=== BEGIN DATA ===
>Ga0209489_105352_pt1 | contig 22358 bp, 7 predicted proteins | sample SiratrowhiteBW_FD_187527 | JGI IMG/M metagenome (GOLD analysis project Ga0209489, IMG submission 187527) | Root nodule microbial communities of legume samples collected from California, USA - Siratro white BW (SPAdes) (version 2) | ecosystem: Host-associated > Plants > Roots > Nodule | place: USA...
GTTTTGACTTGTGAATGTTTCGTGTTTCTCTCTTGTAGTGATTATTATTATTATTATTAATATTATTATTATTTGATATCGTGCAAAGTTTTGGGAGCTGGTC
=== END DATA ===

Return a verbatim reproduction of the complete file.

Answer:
>Ga0209489_105352_pt1 | contig 22358 bp, 7 predicted proteins | sample SiratrowhiteBW_FD_187527 | JGI IMG/M metagenome (GOLD analysis project Ga0209489, IMG submission 187527) | Root nodule microbial communities of legume samples collected from California, USA - Siratro white BW (SPAdes) (version 2) | ecosystem: Host-associated > Plants > Roots > Nodule | place: USA...
GTTTTGACTTGTGAATGTTTCGTGTTTCTCTCTTGTAGTGATTATTATTATTATTATTAATATTATTATTATTTGATATCGTGCAAAGTTTTGGGAGCTGGTC